- Where on the network did the most failures occur?
- What are the detailed messages provided by the Windows events?
Which clients had the most failed installations?
Where on the network did the most failures occur?
What are the detailed messages provided by the Windows update failed events?
The WSUS health monitoring parameter “IntervalsInMinutes” controls when the WSUS server will report events. It's possible to disable event reporting by modifying this parameter so when monitoring WSUS server events it would be wise to know how the parameter has been configured.
The “WSUS Clients – Windows Update Successful Events (Past 7 Days)” line graph (bottom right) was the main driver behind the entire dashboard design. We visually see how WSUS released updates propagate across the enterprise over time. We get a picture of how long a successful rollout takes.
On releasing an update (patch) using a WSUS server we’d intuitively expect to see a skewed bell curve for its successful installation as clients download the patch and then install it.
The example above is counter intuitive to what we’d expect to see if there weren’t issues with patch distribution and installation. It would require investigation using some of the drill down analysis already presented in this post to understand the two separated update time frames of highly compressed activity. Additionally, the client configuration dictates how automated the download and installation of updates is which will have a strong influence on the graph if manual intervention is required for downloading or installing updates.
A good research article for information on the WSUS client (Windows Update) settings can be found at this link. For useful information on the WSUS client (Windows Update) utility “wuauclt” and its switches to help in troubleshooting client update issues see the Microsoft TechNet appendix titled “Appendix H: The wuauclt Utility”. Additionally, become familiar with the log file “C:/Windows/WindowsUpdate.log” that can found on every WSUS client.
If there is a success to failure installation ratio (acceptable or not) then failures will be most visible around time frames involving large numbers of successful updates:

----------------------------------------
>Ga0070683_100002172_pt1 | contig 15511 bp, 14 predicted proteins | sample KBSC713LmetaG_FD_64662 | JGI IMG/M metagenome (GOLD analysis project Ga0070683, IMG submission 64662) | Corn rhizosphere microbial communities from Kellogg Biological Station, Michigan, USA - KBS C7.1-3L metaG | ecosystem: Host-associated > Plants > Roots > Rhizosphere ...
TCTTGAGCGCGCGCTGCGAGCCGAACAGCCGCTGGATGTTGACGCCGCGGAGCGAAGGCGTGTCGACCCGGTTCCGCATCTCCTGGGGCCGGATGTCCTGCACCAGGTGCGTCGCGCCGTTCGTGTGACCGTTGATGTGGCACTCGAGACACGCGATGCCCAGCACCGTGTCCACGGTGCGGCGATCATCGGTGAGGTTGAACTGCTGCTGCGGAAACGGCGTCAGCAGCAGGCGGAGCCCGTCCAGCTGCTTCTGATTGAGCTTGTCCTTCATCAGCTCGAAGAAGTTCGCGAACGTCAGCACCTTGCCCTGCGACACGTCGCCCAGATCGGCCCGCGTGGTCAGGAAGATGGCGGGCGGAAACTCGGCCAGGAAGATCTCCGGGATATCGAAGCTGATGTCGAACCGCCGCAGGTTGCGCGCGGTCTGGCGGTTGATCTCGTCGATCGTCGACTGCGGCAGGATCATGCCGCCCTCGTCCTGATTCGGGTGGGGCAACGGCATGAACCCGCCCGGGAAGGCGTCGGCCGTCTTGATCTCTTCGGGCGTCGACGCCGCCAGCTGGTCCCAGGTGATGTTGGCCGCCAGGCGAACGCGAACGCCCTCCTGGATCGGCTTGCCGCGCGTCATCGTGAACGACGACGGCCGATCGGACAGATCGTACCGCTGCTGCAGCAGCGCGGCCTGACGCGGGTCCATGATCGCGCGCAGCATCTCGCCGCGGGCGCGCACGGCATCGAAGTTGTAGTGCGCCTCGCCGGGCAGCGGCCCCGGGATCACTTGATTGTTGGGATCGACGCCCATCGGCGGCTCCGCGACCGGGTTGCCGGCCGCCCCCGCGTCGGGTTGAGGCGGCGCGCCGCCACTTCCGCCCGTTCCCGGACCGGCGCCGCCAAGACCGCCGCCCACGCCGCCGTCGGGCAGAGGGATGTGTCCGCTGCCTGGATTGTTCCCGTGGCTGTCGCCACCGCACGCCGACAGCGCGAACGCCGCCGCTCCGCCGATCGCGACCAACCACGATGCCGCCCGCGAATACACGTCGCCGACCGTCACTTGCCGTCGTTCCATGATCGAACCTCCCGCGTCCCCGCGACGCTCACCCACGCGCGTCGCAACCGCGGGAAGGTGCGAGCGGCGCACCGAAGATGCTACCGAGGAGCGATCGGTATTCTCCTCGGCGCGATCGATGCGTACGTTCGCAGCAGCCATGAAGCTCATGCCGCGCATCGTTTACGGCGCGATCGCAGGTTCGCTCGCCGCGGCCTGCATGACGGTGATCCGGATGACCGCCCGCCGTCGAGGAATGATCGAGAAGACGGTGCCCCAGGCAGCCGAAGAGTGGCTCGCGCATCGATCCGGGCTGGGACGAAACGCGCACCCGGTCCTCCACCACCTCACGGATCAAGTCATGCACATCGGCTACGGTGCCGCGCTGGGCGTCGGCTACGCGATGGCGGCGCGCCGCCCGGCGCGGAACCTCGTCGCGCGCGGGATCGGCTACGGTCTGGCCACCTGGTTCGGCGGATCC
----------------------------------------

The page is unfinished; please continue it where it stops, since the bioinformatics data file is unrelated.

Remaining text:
It's very easy to modify both line graph dashboard components to display much larger time frames.
Also, note in the GUI snippet above the ability to set an absolute time frame. This would allow the line graph components to be copied to create additional components and their time frames modified to display a previous patch release for comparison.
The "Missing Security Updates (with Known Exploits) Reported by WSUS Using Nessus" table component (bottom left) primarily serves to indicate the vulnerability risk update failures or delays are creating in terms of exploitability.
Clicking the Browse Component Data icon allows the dashboard user to drill into the details of the missing updates.
All the missing patches (dashboard component lists first 999)
The list of hosts with missing patches
First Discovered Date, Last Observed Date, Host Identifying Info, Synopsis, Description & Resolution
Risk Factor, STIG Severity, CVSS Score, Plugin Output, CPE, CVE & BID
Cross References, Vulnerability Publication Date, Patch Publication Date, Plugin Publication Date, Plugin Last Modified Date, Public Exploit Available and Exploitable With
There are advantages and disadvantages to using the Nessus WSUS integration to report missing security related patches. One of the disadvantages is the time lag in WSUS server and client communication for installed update status reporting. As mentioned previously, this would be challenging in reporting the current status of an enterprise patch rollout if an update was released as a sense of urgency to address an incident or immediate threat. The existing component (bottom left) could be modified to report the same information only through Nessus credentialed scanning of each WSUS client (Windows host).
The dashboard components do not attempt to filter by WSUS clients (Windows hosts) that use a particular WSUS server and those that do not. In a large enterprise there may be one or more WSUS servers and a mixture of Microsoft and third party patching systems. SecurityCenter’s asset grouping functionality can be used to group clients together using various host and domain identifiers and then leveraged in component filters or for an entire dashboard when applied to SecurityCenter’s user access control. Many distributed LCE systems might be leveraged across a very large enterprise mirroring the architecture of many distributed WSUS servers perhaps due to bandwidth constraints but allowing the querying of results centrally via a single SecurityCenter.
For monitoring more than one WSUS server and its clients it is recommended that a unique dashboard per server be created using the template; however, with some customization and additional components there’s no reason why one dashboard could not be used to monitor multiple WSUS servers and clients.
As a final note, the LCE normalized event "Windows-UpdateClient_Installation_Ready" was not included in any of the dashboard components. It is generated by WSUS client events that indicate an update has been downloaded but has yet to be installed. Whilst performing analysis on delays in deploying patches this event will be very helpful.